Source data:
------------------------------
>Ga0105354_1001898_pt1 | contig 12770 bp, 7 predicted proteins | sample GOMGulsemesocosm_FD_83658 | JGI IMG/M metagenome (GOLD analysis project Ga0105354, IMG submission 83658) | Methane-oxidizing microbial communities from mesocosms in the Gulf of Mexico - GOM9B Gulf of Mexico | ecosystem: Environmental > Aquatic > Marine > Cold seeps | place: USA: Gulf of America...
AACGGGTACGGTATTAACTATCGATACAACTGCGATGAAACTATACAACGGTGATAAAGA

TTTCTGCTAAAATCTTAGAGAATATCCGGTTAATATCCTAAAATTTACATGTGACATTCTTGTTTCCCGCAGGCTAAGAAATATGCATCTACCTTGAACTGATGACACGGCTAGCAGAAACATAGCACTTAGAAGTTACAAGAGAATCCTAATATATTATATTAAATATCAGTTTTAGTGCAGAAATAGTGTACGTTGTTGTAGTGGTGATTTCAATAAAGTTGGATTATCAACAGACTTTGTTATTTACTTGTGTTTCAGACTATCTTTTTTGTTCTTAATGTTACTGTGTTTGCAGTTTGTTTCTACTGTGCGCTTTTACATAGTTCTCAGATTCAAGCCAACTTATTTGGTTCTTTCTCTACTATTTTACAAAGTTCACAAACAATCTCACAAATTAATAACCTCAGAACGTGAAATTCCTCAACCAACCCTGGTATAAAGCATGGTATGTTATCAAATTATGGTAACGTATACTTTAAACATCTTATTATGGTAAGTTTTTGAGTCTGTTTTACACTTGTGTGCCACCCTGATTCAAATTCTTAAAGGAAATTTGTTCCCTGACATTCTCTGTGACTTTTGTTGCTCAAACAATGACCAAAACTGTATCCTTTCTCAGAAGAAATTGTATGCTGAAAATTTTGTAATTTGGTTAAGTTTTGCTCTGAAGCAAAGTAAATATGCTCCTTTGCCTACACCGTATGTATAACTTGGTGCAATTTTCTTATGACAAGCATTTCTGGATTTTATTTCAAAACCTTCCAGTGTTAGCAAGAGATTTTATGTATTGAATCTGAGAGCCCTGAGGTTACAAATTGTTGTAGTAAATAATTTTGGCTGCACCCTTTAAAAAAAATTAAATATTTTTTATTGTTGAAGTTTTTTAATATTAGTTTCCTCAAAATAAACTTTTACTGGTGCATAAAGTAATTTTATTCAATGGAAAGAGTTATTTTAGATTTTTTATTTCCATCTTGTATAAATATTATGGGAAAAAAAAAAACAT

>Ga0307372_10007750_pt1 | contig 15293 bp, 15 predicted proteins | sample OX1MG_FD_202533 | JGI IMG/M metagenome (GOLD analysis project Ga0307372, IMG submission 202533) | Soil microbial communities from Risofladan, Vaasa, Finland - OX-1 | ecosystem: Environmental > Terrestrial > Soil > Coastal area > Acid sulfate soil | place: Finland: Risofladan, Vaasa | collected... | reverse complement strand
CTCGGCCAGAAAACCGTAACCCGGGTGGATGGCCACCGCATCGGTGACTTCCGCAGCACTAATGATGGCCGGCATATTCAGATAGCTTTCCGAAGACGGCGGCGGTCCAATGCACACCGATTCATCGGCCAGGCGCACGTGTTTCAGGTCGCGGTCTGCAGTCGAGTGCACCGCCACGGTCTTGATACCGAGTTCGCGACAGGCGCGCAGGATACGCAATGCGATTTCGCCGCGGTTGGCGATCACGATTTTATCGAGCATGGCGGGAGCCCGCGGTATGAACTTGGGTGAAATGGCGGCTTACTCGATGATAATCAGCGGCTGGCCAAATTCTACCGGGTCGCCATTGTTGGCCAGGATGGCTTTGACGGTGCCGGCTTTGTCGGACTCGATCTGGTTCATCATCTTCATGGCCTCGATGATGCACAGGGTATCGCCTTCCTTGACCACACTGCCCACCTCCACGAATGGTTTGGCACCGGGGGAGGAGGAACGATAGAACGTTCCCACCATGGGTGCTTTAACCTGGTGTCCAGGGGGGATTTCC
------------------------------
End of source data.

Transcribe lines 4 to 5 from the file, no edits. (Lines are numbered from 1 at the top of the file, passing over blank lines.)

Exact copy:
>Ga0307372_10007750_pt1 | contig 15293 bp, 15 predicted proteins | sample OX1MG_FD_202533 | JGI IMG/M metagenome (GOLD analysis project Ga0307372, IMG submission 202533) | Soil microbial communities from Risofladan, Vaasa, Finland - OX-1 | ecosystem: Environmental > Terrestrial > Soil > Coastal area > Acid sulfate soil | place: Finland: Risofladan, Vaasa | collected... | reverse complement strand
CTCGGCCAGAAAACCGTAACCCGGGTGGATGGCCACCGCATCGGTGACTTCCGCAGCACTAATGATGGCCGGCATATTCAGATAGCTTTCCGAAGACGGCGGCGGTCCAATGCACACCGATTCATCGGCCAGGCGCACGTGTTTCAGGTCGCGGTCTGCAGTCGAGTGCACCGCCACGGTCTTGATACCGAGTTCGCGACAGGCGCGCAGGATACGCAATGCGATTTCGCCGCGGTTGGCGATCACGATTTTATCGAGCATGGCGGGAGCCCGCGGTATGAACTTGGGTGAAATGGCGGCTTACTCGATGATAATCAGCGGCTGGCCAAATTCTACCGGGTCGCCATTGTTGGCCAGGATGGCTTTGACGGTGCCGGCTTTGTCGGACTCGATCTGGTTCATCATCTTCATGGCCTCGATGATGCACAGGGTATCGCCTTCCTTGACCACACTGCCCACCTCCACGAATGGTTTGGCACCGGGGGAGGAGGAACGATAGAACGTTCCCACCATGGGTGCTTTAACCTGGTGTCCAGGGGGGATTTCC